President Mnangagwa on Saturday unveiled a range of measures to defend the local currency.
The strategy was long-awaited, we must say, given the progressive decline in the value of the local unit in recent months and the adverse impact that has had on the economy and people’s well-being.
The measures are meant to boost the use of the Zimbabwe dollar while discouraging the use of the US$.
As the local dollar continued to depreciate, inflation was ticking up, prices of goods and services were rising in sympathy and salaries and wages could not keep up the pace.
A decisive intervention had to be made and it was made on Saturday.
Among other measures, lending by banks to both Government and the private sector was suspended, while cash withdrawals for amounts above US$1 000 will now attract a two percent levy. The President ordered the Reserve
Bank of Zimbabwe to settle all foreign currency auction system allotments within 14 days and to auction off funds it can disburse so that business confidence in the system is enhanced.
Government, said the President, was with immediate effect putting in place a differential taxation system for the Intermediate Money Transfer Tax (IMTT). While local currency transfers will continue to attract a two percent IMMT tax, foreign currency transfers will be levied four percent.
The Financial Intelligence Unit of the central bank will heighten its monitoring of financial transactions. \
Individuals found to be engaging in activities that undermine the local currency will be punished, with efforts underway to tighten the law to provide for mandatory jail sentences for the culprits, he warned.
He said the economy is in relatively good health but is convinced that the recent exchange rate movements are being driven by negative sentiments by economic agents as opposed to economic fundamentals.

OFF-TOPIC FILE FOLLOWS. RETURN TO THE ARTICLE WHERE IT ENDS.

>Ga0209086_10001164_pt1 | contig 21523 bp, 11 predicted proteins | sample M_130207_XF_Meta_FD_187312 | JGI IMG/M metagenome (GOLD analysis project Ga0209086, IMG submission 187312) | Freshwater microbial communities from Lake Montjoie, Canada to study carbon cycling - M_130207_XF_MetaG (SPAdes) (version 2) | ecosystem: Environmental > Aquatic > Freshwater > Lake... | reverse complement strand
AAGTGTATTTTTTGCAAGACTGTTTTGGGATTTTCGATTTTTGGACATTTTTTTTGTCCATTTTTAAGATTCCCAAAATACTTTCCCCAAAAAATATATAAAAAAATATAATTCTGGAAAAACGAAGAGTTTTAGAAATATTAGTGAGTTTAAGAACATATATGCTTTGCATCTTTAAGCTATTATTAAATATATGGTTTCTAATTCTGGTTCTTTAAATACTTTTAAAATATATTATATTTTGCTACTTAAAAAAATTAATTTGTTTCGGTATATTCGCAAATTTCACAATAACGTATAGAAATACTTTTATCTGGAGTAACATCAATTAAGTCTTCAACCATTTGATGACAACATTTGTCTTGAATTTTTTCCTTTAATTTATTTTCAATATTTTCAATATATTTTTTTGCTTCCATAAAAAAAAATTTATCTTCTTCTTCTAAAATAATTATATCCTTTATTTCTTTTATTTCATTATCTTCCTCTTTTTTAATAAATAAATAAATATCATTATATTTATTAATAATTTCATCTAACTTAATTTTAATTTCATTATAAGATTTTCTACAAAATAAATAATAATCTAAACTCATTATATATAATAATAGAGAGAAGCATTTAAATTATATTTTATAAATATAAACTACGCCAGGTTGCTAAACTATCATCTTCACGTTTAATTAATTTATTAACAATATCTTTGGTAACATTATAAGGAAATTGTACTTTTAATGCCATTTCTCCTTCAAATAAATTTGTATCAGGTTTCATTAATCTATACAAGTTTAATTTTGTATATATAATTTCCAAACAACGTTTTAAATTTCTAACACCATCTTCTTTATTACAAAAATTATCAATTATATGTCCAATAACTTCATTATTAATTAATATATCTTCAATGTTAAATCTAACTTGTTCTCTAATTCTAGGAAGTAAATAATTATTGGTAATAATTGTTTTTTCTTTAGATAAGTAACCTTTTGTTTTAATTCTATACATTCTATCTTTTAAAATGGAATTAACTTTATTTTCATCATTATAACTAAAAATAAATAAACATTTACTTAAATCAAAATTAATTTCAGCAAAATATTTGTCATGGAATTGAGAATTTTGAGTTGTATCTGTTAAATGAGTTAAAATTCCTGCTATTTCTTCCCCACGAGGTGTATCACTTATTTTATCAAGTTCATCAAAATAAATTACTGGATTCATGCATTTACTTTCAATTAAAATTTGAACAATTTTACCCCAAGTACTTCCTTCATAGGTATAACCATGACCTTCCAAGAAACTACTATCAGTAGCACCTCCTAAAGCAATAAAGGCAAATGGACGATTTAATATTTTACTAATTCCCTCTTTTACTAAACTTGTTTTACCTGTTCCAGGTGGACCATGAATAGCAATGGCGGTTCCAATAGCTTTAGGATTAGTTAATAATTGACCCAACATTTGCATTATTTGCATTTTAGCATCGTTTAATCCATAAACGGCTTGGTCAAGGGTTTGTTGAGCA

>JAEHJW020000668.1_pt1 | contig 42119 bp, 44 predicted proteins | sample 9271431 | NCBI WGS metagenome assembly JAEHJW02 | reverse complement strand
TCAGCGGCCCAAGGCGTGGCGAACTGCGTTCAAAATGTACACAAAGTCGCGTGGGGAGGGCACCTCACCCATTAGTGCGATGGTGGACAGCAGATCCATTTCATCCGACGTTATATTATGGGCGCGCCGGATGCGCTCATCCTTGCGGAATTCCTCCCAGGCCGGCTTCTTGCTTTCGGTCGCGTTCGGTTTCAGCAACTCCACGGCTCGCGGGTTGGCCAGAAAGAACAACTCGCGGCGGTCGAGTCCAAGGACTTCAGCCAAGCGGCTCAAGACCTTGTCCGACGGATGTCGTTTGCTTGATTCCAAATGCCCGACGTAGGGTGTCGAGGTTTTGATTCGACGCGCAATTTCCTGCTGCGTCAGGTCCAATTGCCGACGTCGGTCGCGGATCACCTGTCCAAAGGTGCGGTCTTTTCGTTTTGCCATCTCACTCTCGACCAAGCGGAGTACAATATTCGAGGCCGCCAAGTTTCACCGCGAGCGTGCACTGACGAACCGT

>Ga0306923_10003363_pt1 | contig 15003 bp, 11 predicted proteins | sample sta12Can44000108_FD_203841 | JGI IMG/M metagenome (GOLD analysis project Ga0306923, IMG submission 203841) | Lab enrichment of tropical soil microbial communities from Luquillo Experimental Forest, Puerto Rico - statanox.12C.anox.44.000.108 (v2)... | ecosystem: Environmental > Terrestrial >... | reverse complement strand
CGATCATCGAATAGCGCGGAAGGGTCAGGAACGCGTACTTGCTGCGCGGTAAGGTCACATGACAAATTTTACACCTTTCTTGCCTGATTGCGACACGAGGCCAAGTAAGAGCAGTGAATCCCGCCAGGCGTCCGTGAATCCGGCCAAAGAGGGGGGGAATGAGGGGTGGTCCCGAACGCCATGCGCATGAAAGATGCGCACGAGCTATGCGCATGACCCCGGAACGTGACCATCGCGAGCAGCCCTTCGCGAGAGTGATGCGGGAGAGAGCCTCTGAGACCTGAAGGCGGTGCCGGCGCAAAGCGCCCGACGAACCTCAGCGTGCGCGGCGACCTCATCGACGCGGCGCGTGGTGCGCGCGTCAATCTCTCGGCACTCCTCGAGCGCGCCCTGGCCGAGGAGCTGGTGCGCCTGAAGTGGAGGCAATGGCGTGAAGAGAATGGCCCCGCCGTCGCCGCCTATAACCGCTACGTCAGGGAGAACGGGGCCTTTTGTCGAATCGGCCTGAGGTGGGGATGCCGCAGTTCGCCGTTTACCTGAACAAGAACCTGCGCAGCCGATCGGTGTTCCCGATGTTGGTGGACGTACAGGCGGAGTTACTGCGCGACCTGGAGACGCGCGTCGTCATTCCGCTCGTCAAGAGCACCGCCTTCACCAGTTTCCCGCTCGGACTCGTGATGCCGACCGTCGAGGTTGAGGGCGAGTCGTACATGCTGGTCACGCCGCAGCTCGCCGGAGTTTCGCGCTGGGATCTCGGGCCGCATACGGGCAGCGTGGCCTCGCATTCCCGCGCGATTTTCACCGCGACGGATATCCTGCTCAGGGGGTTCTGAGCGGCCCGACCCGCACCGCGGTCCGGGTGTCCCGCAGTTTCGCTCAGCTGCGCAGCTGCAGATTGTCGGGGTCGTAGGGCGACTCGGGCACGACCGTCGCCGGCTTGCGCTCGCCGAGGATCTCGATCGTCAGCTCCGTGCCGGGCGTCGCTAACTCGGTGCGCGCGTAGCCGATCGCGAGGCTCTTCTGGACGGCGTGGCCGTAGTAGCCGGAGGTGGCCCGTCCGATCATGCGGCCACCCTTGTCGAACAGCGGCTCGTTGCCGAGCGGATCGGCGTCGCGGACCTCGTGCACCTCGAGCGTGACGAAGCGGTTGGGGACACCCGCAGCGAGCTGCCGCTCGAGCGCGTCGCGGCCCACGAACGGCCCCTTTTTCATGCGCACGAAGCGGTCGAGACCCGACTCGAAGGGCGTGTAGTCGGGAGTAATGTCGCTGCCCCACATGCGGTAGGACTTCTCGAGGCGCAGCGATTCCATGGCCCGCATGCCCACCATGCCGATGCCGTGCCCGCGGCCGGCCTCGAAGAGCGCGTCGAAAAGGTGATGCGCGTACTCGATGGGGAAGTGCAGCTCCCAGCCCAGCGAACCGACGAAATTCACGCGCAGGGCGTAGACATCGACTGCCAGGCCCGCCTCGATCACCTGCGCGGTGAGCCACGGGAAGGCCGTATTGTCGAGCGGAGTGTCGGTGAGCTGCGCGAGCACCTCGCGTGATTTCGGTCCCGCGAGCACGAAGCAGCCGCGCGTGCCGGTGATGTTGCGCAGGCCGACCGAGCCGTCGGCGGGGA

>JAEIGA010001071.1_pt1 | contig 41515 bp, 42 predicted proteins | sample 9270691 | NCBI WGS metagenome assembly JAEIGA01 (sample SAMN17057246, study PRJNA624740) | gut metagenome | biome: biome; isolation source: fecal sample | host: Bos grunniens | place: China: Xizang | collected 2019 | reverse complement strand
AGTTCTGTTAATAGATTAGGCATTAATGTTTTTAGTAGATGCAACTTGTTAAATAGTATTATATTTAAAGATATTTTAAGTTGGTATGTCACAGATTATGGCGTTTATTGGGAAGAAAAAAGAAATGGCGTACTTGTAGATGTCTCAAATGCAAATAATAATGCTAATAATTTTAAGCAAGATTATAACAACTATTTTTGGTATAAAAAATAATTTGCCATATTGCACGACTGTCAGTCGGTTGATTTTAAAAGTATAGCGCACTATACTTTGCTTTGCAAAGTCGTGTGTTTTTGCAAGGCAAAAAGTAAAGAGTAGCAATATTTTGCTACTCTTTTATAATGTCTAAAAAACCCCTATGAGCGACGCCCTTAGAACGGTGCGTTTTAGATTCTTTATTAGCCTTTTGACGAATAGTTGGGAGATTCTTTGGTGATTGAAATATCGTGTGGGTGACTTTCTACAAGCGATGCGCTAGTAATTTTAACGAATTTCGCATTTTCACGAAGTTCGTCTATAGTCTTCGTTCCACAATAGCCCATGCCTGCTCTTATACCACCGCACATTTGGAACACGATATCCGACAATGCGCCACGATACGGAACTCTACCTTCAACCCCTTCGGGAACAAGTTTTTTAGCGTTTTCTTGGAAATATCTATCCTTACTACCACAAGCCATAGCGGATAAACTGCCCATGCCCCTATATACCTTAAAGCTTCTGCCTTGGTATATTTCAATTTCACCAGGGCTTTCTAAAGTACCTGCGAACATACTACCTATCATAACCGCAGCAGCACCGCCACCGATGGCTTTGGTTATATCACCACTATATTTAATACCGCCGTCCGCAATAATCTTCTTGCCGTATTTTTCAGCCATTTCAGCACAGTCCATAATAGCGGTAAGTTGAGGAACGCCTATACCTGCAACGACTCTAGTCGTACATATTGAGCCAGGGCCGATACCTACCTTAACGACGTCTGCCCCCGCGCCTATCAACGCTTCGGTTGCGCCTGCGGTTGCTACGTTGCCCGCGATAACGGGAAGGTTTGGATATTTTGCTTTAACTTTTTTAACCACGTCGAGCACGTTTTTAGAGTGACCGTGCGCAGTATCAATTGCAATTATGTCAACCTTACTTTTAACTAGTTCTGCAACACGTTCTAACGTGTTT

“Government is putting in place the following measures to restore macro-economic stability, boost confidence in the economy, increase the appeal of the local currency, preserve value for depositors and investors and deal with market indiscipline,” said the President.
“These measures are expected to restore macro-economic stability and support the current robust economic recovery trajectory.”
The current dual currency system, he said, will remain in place, but under a carefully managed de-dollarisation process.
“In order to minimise the creation of broad money that is prone to abuse for purposes of manipulating the exchange rate for financial gains, and to allow current investigations,” he added, “lending by banks to both the Government and the private sector is hereby suspended with immediate effect, until further notice.
The security agents of Government and the Financial Intelligence Unit shall, with immediate effect, enhance their roles to effectively monitor financial transactions in order to address the delinquent arbitrage behaviour in the economy.”
We are confident that the latest measures will, indeed, defend the local currency, promote its use and put those who are assaulting it on notice.
That the central bank was ordered to clear the foreign currency backlog that has built up over some months is critical.
We regret that there is a possibility that some companies whose bids were successful at the auction but were not given their foreign currency allocations for long periods were forced to turn to the illegal market to source the money, thus increasing demand for hard currency. This must have contributed to the sharp increase in the rate on the alternative market, in turn pushing up local currency prices.
The central bank must therefore move with speed to clear the backlog so winning bidders don’t go to the streets for their hard currency requirements.
Also since banks have been ordered to stop releasing loans, we will not see much cash on that market that the unscrupulous have been using to speculate, damaging the local currency.
But, the unscrupulous have had it their way for too long, knowing that sanctions against them for misbehaving weren’t that heavy. Soon, they will be.
All these measures taken together and also the fact that fundamentals have already been sound, must get the local currency stronger resulting in greater economic stability.